2.) Tom Barr has used the term "algaebuster" in connection with certain types of hardy plants. For a fact, he used the term in his 2012 AGA Convention address in passing, and when he said it, I wanted to stop him then and there and pump him for more info. Being left to speculate, I will do so - Plants that are aggressive CO2 competitors and grow really fast - i.e. "weeds".


    If algae is inhibited by macrophytic growth, then It makes sense that lots of these types of plants in a system WITH ALL LIMITS REMOVED is a good (fast and easy) way to thwart algae. For that matter, I get that this applies to all plants no matter how demanding or exotic, but the "algaebusters" are the tough and hungry weeds. Such as Egeria densa, perhaps, or Hygrophila difformis (Wisteria). Tom, have I got this right? I would appreciate your elaborating on this. Very much.


    Speaking as an experienced novice (I have been a newbie for about 12 years), I confess I like weeds because I like the jungle look and it's easily achieved with plants that are not highly demanding (proviso - all the more important to flood the environment with resources for growth).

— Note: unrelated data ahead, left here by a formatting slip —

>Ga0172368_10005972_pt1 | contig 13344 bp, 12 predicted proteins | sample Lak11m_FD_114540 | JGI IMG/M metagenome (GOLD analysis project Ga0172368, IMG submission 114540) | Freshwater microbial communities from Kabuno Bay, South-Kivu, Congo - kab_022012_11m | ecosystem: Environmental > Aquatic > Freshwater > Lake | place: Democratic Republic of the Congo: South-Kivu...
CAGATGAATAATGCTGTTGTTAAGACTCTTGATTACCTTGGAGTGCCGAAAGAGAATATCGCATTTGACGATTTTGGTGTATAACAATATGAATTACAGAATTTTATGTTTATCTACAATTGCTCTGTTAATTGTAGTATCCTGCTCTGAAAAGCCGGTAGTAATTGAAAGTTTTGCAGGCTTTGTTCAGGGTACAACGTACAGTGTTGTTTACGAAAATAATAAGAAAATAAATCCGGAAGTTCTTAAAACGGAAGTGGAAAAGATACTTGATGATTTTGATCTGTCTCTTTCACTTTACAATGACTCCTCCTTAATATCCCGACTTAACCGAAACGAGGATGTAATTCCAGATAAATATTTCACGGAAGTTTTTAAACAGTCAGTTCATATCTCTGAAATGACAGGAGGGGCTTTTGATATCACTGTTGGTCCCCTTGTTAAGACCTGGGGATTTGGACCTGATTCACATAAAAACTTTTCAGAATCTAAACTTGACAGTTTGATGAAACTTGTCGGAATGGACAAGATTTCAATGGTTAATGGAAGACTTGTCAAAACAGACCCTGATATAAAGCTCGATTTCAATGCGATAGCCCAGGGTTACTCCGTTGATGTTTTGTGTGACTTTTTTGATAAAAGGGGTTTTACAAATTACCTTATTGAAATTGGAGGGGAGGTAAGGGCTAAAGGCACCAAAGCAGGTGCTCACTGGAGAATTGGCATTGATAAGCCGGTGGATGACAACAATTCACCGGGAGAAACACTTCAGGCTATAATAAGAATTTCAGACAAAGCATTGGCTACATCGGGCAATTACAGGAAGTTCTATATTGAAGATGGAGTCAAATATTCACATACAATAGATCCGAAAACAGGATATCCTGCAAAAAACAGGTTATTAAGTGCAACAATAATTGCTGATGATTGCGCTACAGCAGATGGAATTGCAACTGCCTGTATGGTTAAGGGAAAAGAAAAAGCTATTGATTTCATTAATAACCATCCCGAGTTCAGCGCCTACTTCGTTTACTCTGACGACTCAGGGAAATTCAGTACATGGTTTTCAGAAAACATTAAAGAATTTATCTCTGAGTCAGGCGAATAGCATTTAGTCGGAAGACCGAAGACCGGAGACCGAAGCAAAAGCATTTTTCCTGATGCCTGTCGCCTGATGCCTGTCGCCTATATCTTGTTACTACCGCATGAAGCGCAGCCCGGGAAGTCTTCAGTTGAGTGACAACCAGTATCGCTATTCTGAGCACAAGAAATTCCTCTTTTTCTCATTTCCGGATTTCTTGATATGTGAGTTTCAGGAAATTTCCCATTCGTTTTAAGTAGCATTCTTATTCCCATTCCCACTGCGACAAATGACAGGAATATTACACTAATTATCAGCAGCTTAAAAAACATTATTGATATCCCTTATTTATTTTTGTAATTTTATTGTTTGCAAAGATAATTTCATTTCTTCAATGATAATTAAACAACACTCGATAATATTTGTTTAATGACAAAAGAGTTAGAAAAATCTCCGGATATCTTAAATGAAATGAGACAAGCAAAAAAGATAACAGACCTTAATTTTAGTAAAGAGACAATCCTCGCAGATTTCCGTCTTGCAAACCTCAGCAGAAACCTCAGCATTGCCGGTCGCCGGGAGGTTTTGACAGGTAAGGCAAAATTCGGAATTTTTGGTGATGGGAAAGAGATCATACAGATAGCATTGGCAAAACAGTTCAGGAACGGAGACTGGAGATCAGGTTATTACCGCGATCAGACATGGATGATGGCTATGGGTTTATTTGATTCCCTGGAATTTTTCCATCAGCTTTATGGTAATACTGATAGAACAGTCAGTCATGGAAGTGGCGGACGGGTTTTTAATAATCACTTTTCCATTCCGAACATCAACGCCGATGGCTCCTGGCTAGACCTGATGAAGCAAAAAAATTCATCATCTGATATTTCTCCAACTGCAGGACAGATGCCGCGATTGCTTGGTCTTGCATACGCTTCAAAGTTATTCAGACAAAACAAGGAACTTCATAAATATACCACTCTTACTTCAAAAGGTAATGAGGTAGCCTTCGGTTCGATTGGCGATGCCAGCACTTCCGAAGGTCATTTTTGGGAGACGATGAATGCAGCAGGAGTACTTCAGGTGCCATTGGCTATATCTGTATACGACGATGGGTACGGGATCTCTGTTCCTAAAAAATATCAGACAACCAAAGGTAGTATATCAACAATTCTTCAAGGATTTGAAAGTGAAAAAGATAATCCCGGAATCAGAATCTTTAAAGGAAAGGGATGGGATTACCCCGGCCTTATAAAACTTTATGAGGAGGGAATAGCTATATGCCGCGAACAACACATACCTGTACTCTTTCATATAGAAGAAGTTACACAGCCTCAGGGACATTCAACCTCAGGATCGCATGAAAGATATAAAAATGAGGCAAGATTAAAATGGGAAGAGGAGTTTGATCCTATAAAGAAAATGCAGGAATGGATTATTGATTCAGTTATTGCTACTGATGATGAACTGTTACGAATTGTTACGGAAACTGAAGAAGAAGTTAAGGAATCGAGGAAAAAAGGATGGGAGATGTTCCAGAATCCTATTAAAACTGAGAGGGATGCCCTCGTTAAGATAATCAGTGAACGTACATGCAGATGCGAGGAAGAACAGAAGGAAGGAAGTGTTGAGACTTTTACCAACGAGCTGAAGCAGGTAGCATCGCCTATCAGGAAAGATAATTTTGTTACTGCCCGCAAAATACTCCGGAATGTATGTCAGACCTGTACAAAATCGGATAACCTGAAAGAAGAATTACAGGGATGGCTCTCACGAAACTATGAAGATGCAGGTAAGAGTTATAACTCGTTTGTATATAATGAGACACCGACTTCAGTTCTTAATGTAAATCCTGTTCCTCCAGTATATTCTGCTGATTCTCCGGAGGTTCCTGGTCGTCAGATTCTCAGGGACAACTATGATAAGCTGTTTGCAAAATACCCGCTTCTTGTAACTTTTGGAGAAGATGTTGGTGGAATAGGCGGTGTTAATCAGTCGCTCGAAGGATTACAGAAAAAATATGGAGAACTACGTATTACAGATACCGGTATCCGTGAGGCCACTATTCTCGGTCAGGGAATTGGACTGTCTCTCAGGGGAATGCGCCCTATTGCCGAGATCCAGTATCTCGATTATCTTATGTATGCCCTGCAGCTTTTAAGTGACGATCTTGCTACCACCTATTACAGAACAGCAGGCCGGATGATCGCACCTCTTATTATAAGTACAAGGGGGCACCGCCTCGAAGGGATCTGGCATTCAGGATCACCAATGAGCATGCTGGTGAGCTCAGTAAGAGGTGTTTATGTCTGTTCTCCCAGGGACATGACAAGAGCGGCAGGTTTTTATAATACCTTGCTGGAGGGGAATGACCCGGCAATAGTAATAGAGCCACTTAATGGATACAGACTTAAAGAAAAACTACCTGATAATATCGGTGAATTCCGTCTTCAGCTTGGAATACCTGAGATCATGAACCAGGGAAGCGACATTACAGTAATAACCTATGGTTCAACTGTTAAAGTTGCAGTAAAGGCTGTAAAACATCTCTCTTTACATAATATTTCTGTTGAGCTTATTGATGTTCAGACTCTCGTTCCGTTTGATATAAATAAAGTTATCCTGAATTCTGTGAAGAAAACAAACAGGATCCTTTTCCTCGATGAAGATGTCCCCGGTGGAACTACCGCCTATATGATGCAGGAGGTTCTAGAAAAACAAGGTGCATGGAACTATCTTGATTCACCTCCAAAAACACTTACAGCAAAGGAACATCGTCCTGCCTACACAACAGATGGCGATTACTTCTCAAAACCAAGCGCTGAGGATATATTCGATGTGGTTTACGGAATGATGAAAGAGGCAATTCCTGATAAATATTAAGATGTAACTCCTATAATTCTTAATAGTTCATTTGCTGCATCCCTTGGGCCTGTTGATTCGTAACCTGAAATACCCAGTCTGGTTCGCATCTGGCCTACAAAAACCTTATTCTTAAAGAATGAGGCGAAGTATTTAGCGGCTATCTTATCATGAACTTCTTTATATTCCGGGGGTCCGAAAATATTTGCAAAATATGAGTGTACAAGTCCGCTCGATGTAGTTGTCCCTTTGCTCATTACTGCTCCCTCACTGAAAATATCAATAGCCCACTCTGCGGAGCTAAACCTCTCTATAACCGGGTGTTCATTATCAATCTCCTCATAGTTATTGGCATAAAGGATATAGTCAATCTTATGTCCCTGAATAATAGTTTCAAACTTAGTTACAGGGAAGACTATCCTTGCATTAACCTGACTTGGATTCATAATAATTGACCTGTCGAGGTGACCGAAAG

So, here's a hypothetical proposition that derives from this: You have a high-light high-tech tank that is prone to frequent algae infestation. You suspect "old tank syndrome" so you uproot everything, remove and rinse all the gravel, scrape and scrub all the surfaces - and you trim and attempt to salvage your Echinodorus. Plant great whole bunches of Egeria, Val, and Hygro, turn down the lights and turn up the food. New algae will not come roaring back. Any older places of infestation that eluded removal will eventually die back. Faced with the prospect of harvesting large surpluses of waterweed, you are happy. Is this reasonable?
     
  2. Pikez

    Pikez Rotala Killer!
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    Here are more random thoughts:


    Getting the upper hand on algae comes down to two things:


    1) a thriving and growing group of plants (do this by providing them a little more than what they need) and


    2) house keeping (this is where most people fail.)


    Having a slight excess of nutrients does not cause algae. Having a generous excess (EI) does not cause algae either. As long as the plants are growing.